How to operate a paperless home office

The drive towards a more streamlined and refined working environment has been at the front of business incentives for quite some time. But now, as one in seven of the UK’s workforce is a home worker[1], this has changed from being a management responsibility to being down to the individual. And document scanning specialist, Pearl Scan, has offered remote workers advice for taking hold of the paperless movement and bringing it into their home offices.

The overwhelming benefits of operating a paperless working environment have been well-documented for traditional offices. Reduced costs of storage and hardware obviously has its attractions for companies, but for remote workers who do not have to factor in these costs, what advantages does moving into the 21st century and operating completely paperless bring?

Naveed Ashraf, Managing Director at Pearl Scan Group, said, “Home working offers up a plethora of incredible benefits for traditional office spaces, but also to those who work from home. The rise in remote working really does highlight the country’s adoption of technology and the freedom and opportunities it can bring. And although many have taken advantage of these developments, there are still some workers whose offices are cluttered with bits of paper, files and folders. But there are things they can do to refine these and make the most of all the usual productivity benefits offered.”

The first port of call, according to the paperless expert, is to go through paperwork and decide what needs keeping, and what can be thrown away – either through a lack of need or duplication. Once this has been done, it’s time to digitise it. Scanning in documents is the best way to convert them, all while preserving quality. Getting this done professionally may cost more than doing so manually, but it will be much faster and allow the scanned documents to be made fully searchable by utilising Optical Character Recognition (OCR) technology.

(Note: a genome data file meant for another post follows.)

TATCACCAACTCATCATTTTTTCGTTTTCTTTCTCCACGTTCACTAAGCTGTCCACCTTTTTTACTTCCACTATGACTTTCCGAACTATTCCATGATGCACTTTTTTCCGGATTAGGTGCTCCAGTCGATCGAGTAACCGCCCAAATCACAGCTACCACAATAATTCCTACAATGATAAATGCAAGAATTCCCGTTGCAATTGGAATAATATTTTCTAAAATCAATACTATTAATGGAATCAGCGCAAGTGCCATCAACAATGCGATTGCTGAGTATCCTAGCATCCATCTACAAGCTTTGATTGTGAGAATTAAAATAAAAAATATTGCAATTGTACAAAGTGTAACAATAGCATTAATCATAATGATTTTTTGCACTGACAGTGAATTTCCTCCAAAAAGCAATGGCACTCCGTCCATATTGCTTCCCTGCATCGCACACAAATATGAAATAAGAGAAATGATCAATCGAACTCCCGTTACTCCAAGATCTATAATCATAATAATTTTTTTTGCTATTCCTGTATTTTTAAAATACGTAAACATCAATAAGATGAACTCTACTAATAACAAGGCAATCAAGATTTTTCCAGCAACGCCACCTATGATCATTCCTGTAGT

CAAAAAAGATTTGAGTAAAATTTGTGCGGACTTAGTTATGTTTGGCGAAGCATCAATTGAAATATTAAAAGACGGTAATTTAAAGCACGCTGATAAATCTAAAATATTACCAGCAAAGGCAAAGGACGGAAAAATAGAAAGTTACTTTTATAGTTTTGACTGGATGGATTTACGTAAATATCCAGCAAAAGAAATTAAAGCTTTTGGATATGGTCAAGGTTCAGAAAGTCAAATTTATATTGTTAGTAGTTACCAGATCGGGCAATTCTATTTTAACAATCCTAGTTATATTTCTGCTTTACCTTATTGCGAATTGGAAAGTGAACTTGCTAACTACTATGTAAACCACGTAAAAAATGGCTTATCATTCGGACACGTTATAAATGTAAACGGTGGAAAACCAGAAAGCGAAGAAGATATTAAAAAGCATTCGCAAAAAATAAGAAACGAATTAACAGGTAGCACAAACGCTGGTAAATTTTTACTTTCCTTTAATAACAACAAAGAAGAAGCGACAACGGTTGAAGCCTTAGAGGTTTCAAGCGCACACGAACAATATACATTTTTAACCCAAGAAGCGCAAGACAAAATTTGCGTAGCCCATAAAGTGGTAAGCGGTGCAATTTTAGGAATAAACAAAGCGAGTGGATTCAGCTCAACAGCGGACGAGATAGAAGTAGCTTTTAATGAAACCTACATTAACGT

While this is being conducted, the experts at Pearl Scan suggest employees set to work on their computers. Even with a mix of paper and digital documents, computers can easily get cluttered with folders and files in all sorts of unusual places. Although digital documents are searchable, creating set folders and keeping them in order can help to speed up productivity and make processes infinitely faster.

“Although working from home offers incredible flexibility for workers, there is always the danger that employees can burn out by doing extra hours catching up. Operating a paperless workspace has been proven to increase productivity within a traditional office setting, so it only makes sense for it to do the same when it comes to a home office too,” added Naveed.

Pearl Scan is one of the country’s leading pioneers of paperless working. Armed with a decade of experience working with companies of all sizes streamline their workforce, they are well-placed to offer industry-defining advice that brings tangible benefits.


Pearl Scan offers businesses tips for reducing paper consumption

 

When it comes to reducing paper consumption, there are a plethora of tips and tricks out there in order to help both individuals and businesses cut down on their paper consumption. But much of this advice is simply not feasible for businesses to follow day to day when they need to continue their daily functions – or indeed increase their output due to increasing customer demand.

Pearl Scan has been at the forefront of the paperless movement for many years. Their forward-thinking expertise has helped thousands of businesses – both small and large – cut down on their paper consumption. As a successful business that has been established for over a decade, the company has seen first-hand the change in thinking in the industry and what affect going paperless can have on businesses. With that in mind, the company is arguably best placed to offer tips to companies looking to cut down on paper consumption. So what are the pioneering company’s top tips for businesses looking to reduce waste and up their green credentials?

The golden rule for most is to ‘think before you print’. But this is a broad term that isn’t necessarily clear. When it comes to printing in the workplace, emails, documents and images are all commonplace, but making simple changes to this process can help to reduce the amount of paper used – almost by half.